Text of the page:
Experiments with Truth

Robert Taubman

  • Midnight’s Children by Salman Rushdie
    Cape, 446 pp, £6.95, April 1981, ISBN 0 224 01823 X

Bent to the ground in the gesture of prayer, one morning in Kashmir in 1915, Aadam Aziz accidentally bumps his nose – and gives up prayer for ever. This event ‘made a hole in him, a vacancy in a vital inner chamber, leaving him vulnerable to women and history’. Long afterwards, the same hole is discovered in Saleem Sinai, hero-narrator of Midnight’s Children: ‘What leaked into me from Aadam Aziz: a certain vulnerability to women, but also its cause, the hole at the centre of himself caused by his (which is also my) failure to believe or disbelieve in God.’ But meanwhile, in the pregnant first chapter, the metaphor has begun to ramify. A hole literally floats before Aadam Aziz, a young doctor constrained by the proprieties of Indian medicine, when he examines a patient piecemeal through a seven-inch circle cut in a sheet. And through the hole, organ by organ, he falls in love with her. A generation later, his daughter, uninterested in her new husband but famous for assiduity, ‘resolved to fall in love with him bit by bit … Each day she selected one fragment of Ahmed Sinai, and concentrated her entire being upon it until it became wholly familiar …’ The theme recurs, with the comedy eliminated, in the many organs maimed or removed in the course of the story – ears, arms, wombs, testicles – and in a familiar Indian sight: ‘cripples everywhere, mutilated by loving parents to ensure them of a lifelong income from begging’. Conjunctions of horror and comedy in this novel are as many and various as the metaphorical conjunctions precipitated with a domino-effect by the hole in the sheet and in Aadam Aziz.

This is only one of the patterns of metaphor and analogy that form and re-form in Midnight’s Children, providing the intellectual satisfaction of comedy in this least solemn of novels, even when its concerns are deadly serious. And, metaphor apart, a domino-effect is at work in the narrative. ‘If I have robbed you, may I be turned into a leper!’ says an old servant, dismissed for theft. Years later he returns for forgiveness, stricken with leprosy (all curses and prophecies come true in this book): mistaken for the ghost of another character, he provokes frightened disclosures about Saleem Sinai’s birth, and makes Aadam Aziz believe he has seen God, which leads to his death in Kashmir in 1964, which is also the moment for Nehru to fall ill and die. The novel is simultaneously a family history, fantasy, allegory, political satire and a Life and Opinions of Saleem Sinai – a life-story with a distinctly Shandian turn, but one that is also a serious inward quest and self-examination. These different departments are juxtaposed or merged with dazzling fluency – the verve, the apparently spontaneous resourcefulness of the tale are amazing – and up to a point the fact that all this throws up ambiguities and puzzles for the reader is just part of the fun and interest. I think that the novel is not altogether secure in all of these departments: where it is most secure is in the conjunctions of metaphor and ideas that ramify in the narrative, cutting across all departments and secretly unifying them. If these conjunctions aren’t quite the same thing that Tristram Shandy gets from Locke and the association of ideas, they have a similar effect of producing wonderful – and at the same time wonderfully natural – comedy.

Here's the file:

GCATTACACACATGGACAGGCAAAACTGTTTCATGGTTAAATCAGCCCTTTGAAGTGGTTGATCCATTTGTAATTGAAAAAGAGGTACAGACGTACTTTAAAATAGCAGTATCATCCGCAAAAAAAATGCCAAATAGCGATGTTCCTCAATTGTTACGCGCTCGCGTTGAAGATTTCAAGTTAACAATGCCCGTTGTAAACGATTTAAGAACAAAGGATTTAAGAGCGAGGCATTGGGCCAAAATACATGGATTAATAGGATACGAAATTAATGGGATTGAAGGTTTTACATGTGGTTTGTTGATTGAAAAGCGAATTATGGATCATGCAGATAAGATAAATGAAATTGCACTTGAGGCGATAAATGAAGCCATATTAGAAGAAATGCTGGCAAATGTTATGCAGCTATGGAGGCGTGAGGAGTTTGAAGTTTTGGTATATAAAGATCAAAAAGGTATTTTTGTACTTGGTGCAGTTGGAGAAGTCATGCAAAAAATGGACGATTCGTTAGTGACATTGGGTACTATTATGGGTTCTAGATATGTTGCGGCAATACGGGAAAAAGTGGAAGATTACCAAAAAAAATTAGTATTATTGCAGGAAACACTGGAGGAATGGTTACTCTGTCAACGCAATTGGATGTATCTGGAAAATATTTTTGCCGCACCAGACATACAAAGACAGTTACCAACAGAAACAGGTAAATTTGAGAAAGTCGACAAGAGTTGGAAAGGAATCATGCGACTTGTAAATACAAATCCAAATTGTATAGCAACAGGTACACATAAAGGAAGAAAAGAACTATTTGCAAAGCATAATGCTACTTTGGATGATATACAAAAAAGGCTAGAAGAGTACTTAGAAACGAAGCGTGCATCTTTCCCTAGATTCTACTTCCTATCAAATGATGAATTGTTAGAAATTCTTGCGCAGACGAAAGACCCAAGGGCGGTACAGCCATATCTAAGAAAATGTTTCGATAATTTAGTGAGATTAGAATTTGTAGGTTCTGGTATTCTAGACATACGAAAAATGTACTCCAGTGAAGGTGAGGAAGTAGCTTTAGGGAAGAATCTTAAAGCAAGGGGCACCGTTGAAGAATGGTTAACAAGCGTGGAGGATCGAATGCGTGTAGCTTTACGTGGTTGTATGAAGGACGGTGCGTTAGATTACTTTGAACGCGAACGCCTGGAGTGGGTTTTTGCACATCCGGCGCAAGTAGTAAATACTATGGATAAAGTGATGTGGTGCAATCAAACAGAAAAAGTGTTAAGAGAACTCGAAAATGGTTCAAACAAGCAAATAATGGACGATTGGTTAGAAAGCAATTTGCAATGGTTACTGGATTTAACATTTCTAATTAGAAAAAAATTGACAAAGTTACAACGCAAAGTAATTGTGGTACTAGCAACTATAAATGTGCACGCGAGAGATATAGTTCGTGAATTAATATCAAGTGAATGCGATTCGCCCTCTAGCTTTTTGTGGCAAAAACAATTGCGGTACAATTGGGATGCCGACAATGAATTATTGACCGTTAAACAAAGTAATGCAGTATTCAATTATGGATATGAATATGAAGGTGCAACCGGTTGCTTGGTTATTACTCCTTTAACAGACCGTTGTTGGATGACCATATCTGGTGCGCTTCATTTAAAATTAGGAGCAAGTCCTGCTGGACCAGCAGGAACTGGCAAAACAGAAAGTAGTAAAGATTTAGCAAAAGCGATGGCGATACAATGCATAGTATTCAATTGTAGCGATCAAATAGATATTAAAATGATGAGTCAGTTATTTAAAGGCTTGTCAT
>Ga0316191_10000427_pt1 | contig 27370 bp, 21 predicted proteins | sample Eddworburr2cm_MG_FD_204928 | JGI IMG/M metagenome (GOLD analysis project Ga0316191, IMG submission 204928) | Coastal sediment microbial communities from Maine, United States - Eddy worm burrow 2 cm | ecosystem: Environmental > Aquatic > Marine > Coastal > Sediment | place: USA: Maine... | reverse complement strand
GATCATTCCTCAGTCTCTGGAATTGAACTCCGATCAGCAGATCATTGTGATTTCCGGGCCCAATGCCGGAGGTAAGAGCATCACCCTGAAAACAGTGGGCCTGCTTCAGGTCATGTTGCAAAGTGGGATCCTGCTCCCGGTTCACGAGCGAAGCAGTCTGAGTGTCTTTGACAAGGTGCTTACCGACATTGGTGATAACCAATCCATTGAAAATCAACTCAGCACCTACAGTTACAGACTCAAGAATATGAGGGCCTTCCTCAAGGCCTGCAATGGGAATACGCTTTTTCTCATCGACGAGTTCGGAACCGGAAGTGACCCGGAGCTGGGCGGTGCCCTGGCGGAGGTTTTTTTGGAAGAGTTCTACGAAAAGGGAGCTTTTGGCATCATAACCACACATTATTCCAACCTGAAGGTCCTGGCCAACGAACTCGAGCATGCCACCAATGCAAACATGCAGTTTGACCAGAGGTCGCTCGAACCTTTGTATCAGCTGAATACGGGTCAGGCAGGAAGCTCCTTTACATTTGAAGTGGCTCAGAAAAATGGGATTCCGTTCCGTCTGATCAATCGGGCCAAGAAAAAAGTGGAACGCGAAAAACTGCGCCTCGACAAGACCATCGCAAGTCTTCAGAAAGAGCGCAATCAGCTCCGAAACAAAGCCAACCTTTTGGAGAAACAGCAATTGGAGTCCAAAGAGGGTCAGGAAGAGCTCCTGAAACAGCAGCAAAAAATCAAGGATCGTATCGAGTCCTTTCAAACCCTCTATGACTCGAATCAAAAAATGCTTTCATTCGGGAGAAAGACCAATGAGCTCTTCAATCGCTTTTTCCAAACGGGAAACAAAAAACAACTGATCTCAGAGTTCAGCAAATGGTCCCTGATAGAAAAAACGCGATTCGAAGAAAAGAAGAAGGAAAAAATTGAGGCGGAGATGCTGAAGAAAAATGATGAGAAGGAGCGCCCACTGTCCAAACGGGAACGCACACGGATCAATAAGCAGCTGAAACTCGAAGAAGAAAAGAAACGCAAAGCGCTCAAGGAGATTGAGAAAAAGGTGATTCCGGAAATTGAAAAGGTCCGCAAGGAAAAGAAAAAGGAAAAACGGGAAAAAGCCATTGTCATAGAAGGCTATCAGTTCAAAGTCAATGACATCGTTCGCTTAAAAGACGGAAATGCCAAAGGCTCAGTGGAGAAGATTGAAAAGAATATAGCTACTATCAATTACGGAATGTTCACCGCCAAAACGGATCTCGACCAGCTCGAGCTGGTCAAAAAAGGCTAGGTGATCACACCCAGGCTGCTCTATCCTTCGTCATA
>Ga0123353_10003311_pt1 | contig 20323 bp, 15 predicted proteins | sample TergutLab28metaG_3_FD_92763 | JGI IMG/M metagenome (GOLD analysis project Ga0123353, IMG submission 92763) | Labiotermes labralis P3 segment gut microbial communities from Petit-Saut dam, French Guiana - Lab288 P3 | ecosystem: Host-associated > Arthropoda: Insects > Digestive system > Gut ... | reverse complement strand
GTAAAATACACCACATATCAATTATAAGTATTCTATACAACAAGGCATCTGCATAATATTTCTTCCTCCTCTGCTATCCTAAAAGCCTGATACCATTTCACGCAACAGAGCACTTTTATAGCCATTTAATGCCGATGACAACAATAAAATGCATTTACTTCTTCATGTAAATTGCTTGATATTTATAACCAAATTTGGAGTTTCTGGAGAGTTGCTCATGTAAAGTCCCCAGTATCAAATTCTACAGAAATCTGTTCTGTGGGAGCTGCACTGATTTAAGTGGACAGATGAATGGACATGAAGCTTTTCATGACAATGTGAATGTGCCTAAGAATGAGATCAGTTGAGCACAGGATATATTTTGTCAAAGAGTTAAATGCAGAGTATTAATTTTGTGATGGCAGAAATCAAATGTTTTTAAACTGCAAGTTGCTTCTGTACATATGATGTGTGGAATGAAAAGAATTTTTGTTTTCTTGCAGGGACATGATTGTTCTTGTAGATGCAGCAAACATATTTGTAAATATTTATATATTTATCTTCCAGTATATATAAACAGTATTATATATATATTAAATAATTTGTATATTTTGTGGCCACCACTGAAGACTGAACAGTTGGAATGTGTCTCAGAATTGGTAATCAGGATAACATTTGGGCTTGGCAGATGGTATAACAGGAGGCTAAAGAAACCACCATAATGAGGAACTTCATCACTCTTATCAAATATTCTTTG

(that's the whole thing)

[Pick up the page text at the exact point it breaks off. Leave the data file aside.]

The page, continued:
Saleem’s story begins before his birth, with his grandfather, who leaves Kashmir in 1919 to practise medicine in Agra, and his father, who is a merchant in Delhi and Bombay. The family saga is that of prosperous Muslims owing loyalty to India though ultimately exiled to Pakistan, most of whom perish in the air-raids of 1965. But Saleem is not his supposed father’s son: he was exchanged at birth with Shiva, later to become his rival. Both were born at midnight on 15 August 1947, at the moment India became independent. Saleem has an ominously silent son (also not his father’s son) whose birth coincides with Mrs Gandhi’s Emergency Powers of 1975. Political allegory merges into political satire. And becomes fantasy on Saleem’s tenth birthday, when he discovers magical powers of communicating with all the children born in India in the first hour of Independence. These are the midnight children: originally 1001, of whom 581 survived, with an almost-final fate awaiting them under the Emergency. Fantasy and reality are here juxtaposed: Saleem’s voices are associated with a chronically blocked nose, and his power of communicating with the children is suddenly removed by a sinus operation (this is also the point at which he leaves for Pakistan). But the voices fade only for fantasy to reappear in another form: cleared for the first time, the nose has preternatural powers of smell; Saleem becomes a man-dog attached to a tracker unit of the Pakistan Army. Fantasy is one of the big and most successful departments of the novel, but its true flavour in Salman Rushdie seems to me less a matter of invention than of observation. He observes reality being naturally extravagant with a humorous appreciation that is very like Dickens’s – as in a visit to a Delhi tenement:

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